6Cavalier King Charles Spaniels
For those who aren't into larger breeds — or can't have one due to annoying apartment restrictions — smaller breeds can be trained to help as well. "For those looking for smaller dogs for therapy work, the Cavalier King Charles Spaniel is an excellent choice," says Fingerlow. Not to mention, they're incredibly cute.
Another great small breed is the Maltese, which Shane says is the perfect dog for someone who just needs to snuggle their dog. Of course, any breed can be snuggled — even a Great Dane, if you try hard enough. But sometimes all you need is a tiny lapdog to hang out with, and help you relax.
Golden Retrievers, and all the mixes you often find in shelters, can be great, too. "Their mostly calm personalities make them among the top choices," Fingerlow says. Golden Retrievers are also great if you suffer from depression as well.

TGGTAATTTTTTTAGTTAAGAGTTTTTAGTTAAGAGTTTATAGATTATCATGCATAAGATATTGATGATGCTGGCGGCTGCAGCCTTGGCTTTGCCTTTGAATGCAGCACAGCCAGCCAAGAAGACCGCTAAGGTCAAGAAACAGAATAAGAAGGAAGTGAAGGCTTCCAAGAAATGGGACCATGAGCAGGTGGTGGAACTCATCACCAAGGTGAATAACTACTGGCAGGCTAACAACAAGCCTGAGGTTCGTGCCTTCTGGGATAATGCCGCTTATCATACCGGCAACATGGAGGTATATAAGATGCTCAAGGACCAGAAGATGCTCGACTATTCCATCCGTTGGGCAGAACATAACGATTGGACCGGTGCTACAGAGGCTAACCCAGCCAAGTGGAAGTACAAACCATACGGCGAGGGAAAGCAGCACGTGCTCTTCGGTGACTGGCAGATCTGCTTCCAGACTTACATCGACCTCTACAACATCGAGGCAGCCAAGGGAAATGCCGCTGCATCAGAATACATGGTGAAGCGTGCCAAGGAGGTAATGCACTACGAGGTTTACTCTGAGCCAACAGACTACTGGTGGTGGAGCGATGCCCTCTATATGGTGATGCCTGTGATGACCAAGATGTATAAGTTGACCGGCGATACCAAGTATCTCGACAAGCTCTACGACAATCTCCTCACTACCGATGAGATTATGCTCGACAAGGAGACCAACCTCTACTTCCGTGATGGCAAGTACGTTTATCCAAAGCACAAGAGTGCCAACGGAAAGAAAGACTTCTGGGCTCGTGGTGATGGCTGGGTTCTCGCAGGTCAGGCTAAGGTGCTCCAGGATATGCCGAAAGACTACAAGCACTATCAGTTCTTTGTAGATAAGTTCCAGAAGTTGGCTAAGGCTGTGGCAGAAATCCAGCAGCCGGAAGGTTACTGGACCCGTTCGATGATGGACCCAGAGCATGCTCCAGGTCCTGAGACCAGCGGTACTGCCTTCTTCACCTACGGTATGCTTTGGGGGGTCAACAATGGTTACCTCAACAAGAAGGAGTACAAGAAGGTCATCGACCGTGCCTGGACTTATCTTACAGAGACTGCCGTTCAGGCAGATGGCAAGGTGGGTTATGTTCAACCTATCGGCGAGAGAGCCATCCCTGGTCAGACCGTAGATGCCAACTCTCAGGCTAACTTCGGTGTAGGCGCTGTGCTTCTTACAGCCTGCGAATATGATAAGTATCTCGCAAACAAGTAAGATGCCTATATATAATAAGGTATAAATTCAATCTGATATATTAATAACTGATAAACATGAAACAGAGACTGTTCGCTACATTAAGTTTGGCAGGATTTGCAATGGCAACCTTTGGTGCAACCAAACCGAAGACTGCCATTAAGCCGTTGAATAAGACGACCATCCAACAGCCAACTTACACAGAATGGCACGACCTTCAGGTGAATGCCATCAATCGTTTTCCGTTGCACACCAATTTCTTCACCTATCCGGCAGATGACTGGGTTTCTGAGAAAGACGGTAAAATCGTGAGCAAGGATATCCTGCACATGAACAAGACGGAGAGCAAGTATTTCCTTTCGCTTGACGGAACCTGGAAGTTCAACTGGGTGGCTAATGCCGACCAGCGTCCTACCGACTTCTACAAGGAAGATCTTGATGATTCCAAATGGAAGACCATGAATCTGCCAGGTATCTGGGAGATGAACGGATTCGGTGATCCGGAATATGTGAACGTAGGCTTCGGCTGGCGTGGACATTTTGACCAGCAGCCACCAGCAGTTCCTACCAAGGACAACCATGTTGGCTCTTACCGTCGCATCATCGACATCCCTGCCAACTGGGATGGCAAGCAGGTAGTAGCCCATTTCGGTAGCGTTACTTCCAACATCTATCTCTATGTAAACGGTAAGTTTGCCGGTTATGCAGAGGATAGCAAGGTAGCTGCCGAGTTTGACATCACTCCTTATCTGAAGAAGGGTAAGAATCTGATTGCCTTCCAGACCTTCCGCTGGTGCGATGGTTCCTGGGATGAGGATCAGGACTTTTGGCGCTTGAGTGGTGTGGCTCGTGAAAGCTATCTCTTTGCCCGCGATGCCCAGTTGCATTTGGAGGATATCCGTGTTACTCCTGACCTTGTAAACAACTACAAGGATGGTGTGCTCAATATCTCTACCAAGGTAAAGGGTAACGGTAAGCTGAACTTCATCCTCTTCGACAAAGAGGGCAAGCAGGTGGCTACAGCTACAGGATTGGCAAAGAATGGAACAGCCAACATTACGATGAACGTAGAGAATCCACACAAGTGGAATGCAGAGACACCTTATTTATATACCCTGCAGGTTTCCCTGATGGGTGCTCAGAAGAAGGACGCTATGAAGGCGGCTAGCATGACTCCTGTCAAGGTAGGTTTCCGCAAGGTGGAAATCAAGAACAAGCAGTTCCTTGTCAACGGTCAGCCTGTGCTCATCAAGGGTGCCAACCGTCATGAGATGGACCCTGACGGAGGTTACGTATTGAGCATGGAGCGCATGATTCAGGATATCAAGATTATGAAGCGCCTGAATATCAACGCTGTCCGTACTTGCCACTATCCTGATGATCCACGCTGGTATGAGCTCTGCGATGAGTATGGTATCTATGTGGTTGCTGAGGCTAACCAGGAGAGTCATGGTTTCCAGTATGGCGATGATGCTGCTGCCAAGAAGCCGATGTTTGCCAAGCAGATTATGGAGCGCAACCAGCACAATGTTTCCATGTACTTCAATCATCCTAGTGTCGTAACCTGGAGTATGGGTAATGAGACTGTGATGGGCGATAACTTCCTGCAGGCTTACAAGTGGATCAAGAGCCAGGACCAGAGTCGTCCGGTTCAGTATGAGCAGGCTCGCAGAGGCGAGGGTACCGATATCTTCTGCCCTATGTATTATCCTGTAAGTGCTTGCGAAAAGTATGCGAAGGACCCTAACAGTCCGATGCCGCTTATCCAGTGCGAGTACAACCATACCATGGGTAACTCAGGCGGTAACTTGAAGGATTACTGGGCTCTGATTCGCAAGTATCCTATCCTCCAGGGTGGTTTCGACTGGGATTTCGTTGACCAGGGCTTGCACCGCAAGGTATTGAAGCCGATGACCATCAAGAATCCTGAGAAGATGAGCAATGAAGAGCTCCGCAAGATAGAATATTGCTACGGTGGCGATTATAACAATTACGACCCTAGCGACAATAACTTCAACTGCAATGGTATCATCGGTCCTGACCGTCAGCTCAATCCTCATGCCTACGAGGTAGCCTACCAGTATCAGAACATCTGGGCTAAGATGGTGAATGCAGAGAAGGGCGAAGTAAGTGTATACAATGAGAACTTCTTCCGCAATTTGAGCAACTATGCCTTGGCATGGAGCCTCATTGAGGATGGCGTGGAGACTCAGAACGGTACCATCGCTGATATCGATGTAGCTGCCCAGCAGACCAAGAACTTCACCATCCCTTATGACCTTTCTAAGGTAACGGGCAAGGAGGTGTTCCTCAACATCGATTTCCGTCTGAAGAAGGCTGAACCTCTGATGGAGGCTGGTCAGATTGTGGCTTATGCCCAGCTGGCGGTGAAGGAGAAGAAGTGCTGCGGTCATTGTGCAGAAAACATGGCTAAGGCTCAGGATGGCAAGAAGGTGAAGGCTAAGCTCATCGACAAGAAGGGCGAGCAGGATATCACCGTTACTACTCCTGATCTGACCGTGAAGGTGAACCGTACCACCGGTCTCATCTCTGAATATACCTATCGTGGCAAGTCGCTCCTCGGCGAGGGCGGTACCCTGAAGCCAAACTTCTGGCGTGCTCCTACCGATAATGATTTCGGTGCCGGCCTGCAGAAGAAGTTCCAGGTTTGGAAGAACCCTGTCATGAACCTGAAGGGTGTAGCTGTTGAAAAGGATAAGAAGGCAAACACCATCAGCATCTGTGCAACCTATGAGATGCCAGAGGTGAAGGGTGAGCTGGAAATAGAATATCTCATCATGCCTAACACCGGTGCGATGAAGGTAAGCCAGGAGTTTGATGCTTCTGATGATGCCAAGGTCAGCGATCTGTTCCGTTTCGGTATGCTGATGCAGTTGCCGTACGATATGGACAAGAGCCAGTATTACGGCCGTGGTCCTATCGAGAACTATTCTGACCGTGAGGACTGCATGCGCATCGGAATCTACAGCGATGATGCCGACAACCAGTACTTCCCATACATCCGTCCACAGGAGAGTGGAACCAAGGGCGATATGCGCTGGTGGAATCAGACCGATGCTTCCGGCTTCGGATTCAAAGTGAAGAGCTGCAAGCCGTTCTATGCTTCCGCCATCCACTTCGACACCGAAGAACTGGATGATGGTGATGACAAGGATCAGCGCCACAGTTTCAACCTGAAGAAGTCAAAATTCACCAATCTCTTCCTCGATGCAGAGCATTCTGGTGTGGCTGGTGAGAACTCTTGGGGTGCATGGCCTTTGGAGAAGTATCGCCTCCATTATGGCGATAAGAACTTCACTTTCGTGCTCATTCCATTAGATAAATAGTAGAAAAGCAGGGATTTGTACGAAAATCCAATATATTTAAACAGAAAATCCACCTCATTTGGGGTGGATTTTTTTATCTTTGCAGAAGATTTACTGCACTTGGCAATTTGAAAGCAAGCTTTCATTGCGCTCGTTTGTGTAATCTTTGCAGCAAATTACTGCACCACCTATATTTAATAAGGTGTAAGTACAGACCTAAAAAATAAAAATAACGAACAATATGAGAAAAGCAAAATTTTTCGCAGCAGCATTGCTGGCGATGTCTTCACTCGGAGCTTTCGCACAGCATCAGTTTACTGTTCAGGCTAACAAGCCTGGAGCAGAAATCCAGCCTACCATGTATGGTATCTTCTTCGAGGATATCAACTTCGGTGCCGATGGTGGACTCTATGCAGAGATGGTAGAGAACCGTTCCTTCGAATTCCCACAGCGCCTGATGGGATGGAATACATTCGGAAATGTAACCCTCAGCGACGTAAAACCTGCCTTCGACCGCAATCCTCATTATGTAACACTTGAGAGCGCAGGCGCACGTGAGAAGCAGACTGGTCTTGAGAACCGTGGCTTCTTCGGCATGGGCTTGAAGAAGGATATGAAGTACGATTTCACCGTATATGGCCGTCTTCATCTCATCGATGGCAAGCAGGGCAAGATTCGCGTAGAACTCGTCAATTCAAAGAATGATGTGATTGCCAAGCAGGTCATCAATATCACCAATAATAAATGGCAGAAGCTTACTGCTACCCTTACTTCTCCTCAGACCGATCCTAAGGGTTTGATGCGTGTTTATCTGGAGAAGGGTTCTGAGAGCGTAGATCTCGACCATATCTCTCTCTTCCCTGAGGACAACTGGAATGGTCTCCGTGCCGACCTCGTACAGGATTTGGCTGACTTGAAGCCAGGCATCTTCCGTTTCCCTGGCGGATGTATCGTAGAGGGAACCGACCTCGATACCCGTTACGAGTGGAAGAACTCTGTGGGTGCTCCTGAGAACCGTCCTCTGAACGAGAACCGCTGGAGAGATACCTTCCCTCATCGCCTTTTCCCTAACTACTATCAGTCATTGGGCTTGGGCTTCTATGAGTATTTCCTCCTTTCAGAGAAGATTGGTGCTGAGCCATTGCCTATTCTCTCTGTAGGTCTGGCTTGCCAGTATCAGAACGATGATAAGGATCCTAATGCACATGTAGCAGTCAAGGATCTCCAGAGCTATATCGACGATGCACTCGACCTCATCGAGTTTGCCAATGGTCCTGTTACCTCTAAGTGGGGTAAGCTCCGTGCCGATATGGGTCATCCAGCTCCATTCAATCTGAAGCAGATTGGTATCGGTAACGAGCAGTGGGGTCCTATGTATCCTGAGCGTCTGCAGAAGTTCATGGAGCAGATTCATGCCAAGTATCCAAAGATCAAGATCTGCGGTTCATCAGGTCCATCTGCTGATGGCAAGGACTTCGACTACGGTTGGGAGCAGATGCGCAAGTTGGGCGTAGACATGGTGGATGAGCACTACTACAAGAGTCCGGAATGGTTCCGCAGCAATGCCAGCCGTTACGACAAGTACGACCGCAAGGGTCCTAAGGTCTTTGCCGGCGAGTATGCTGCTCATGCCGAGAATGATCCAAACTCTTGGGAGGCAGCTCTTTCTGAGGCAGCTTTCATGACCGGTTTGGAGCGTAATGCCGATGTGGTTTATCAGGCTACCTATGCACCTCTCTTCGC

Again, big dogs who want to sit on your lap are often the best kind when it comes to making someone feel comforted. Among them are Saint Bernards, which are "are affectionate gentle giants who can provide a sense of ease and calm," says Douson.
Newfoundlands are big dogs, and — as with all dogs — should be adopted by people who know what they're getting into. But if they're a good fit for you, they may be just what you need to reduce your anxiety. "Newfies [as they're known] are just big love bugs," Douson says. "They love to learn, which makes them highly suitable. Also, they love water, so for a human who also loves water it can be really calming to have a big fuzzy lifeguard nearby."